Other countries like China and Singapore can’t get enough of real estate, being it foreign or domestic. Many Asian cultures respect the tangible nature of a real estate investment. They just trust it.

While there certainly are some major bubbles in parts of Asia, there are other developing countries that are simply enjoying the appreciation that comes with increasing affluence.

If you’re looking to move or retire overseas, foreign real estate has the added benefit of offering a second residence in many cases. We recently talked about how to get a second residence in Portugal.

Anyone purchasing real estate worth €500,000 can get a Golden Residence Permit and put down roots in the country. Prices there have been knocked down as much as 13% by banks who want out of foreclosed properties. However, unlike their neighbors in Spain, the Portuguese never had the irrational exuberance that caused other world real estate markets to take it on the chin.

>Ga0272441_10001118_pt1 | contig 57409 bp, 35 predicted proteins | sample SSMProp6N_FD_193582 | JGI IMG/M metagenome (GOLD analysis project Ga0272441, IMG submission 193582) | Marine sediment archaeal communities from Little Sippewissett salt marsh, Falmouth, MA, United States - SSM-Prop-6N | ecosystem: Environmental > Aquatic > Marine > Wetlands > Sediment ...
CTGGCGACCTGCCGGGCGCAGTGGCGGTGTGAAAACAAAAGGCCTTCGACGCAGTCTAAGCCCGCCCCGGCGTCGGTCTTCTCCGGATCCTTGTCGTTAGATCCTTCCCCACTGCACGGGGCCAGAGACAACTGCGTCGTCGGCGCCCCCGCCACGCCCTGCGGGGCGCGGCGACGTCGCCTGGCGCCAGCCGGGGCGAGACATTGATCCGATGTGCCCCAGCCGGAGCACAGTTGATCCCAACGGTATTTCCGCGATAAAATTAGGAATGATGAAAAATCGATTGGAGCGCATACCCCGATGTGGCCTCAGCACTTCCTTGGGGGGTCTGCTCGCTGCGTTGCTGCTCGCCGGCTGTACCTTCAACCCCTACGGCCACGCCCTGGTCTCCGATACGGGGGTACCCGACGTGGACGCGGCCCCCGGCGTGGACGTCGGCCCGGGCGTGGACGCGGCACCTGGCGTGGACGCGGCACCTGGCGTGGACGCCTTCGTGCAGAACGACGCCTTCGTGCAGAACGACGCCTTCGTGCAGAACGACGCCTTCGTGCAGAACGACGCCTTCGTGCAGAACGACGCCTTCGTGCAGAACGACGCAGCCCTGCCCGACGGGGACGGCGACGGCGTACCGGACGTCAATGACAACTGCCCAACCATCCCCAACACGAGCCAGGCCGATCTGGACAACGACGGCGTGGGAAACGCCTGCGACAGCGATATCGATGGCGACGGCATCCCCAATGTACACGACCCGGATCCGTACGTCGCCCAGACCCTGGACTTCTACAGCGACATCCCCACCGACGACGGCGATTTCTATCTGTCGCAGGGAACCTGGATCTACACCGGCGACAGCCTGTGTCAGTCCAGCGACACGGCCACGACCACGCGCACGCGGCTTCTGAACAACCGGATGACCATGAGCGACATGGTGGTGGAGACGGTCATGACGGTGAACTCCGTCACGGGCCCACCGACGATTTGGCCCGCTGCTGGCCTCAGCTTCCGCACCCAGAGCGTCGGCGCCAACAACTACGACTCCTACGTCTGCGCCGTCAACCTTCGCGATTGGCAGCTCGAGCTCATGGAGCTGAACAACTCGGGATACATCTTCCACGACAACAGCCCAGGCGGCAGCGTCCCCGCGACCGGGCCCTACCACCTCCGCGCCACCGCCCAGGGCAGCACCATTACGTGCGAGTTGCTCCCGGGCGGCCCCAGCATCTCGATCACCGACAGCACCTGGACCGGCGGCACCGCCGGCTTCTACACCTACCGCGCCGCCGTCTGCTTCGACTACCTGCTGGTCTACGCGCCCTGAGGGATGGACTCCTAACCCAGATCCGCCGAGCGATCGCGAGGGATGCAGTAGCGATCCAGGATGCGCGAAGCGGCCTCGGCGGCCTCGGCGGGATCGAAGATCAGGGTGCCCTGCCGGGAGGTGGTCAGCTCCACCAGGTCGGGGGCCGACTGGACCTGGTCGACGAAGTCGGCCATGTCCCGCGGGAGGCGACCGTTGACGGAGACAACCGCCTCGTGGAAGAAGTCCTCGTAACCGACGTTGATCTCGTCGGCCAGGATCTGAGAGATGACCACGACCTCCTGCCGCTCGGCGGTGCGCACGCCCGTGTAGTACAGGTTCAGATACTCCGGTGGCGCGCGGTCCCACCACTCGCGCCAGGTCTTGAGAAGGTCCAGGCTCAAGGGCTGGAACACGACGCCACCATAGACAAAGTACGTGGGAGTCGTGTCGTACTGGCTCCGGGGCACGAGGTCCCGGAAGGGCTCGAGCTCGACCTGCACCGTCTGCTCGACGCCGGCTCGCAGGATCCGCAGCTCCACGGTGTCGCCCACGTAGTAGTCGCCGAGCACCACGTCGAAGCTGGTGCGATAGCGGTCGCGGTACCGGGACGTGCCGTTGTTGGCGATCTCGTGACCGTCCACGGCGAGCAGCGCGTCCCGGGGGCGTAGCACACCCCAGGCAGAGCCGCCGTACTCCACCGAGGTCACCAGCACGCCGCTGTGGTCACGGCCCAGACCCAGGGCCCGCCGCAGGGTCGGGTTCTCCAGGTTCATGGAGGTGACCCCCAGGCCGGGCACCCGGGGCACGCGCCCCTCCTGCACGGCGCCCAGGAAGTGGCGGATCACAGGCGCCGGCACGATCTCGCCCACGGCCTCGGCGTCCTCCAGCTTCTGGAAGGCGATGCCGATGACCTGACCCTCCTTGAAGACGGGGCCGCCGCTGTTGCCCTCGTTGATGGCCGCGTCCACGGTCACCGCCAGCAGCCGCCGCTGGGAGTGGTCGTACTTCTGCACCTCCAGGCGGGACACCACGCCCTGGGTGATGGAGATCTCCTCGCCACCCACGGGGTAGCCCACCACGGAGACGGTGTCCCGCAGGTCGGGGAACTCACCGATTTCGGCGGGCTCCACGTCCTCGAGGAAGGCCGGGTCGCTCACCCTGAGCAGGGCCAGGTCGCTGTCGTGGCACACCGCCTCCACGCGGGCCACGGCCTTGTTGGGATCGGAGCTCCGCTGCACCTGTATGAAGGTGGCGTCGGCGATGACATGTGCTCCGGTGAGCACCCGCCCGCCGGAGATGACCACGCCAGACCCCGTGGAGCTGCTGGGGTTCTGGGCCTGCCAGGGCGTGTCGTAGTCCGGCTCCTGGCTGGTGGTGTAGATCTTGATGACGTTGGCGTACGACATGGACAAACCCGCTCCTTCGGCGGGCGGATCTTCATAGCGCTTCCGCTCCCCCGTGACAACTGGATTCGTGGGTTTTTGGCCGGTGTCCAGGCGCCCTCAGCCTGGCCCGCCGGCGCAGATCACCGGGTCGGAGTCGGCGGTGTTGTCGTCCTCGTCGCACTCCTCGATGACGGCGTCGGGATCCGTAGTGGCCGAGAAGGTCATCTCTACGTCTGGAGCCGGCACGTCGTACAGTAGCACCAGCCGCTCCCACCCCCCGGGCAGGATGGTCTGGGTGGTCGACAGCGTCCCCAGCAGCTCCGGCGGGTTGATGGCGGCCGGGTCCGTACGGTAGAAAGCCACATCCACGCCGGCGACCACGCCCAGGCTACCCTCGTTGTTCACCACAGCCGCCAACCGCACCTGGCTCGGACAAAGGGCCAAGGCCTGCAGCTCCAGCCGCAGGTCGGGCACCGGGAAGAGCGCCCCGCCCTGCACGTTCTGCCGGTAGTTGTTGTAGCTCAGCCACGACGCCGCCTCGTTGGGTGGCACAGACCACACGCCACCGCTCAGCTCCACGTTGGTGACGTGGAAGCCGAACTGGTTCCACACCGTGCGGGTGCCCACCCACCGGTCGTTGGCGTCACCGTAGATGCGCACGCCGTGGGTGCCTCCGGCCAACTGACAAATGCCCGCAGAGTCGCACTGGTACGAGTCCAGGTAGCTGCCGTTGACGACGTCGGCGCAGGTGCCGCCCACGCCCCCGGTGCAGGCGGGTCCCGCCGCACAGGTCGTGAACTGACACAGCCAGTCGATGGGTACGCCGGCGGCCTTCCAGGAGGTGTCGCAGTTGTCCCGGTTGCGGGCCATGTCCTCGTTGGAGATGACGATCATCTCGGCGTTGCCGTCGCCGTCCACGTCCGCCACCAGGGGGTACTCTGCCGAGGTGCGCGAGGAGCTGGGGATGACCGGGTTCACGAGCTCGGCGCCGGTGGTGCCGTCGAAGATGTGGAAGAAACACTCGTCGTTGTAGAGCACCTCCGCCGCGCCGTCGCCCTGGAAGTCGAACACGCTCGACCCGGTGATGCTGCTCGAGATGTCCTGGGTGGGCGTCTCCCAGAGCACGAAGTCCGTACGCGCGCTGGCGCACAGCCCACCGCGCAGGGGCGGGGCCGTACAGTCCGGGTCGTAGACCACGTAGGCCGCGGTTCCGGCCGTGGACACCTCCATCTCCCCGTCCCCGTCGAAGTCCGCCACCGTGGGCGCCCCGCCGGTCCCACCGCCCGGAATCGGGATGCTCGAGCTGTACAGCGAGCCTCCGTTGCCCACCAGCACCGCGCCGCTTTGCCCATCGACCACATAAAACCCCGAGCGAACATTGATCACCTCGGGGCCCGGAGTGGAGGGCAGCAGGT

If you’re willing to risk catching a falling knife, Spain will let you move there for only a €160,000 real estate purchase. Just don’t expect to find a job there.

Ireland and Latvia also offer real estate investor residence programs, and are two great countries to live in despite being in the EU. In fact, if I had to choose one place in Europe to live (not bank, invest, or find a job), it would be Ireland.

If you’re a real estate investor seeking cash flow and appreciation, I’d say you’re more likely to find it in many places abroad than you would at home. European investors are flocking to places like Italy for bargains, driving prices in some areas up.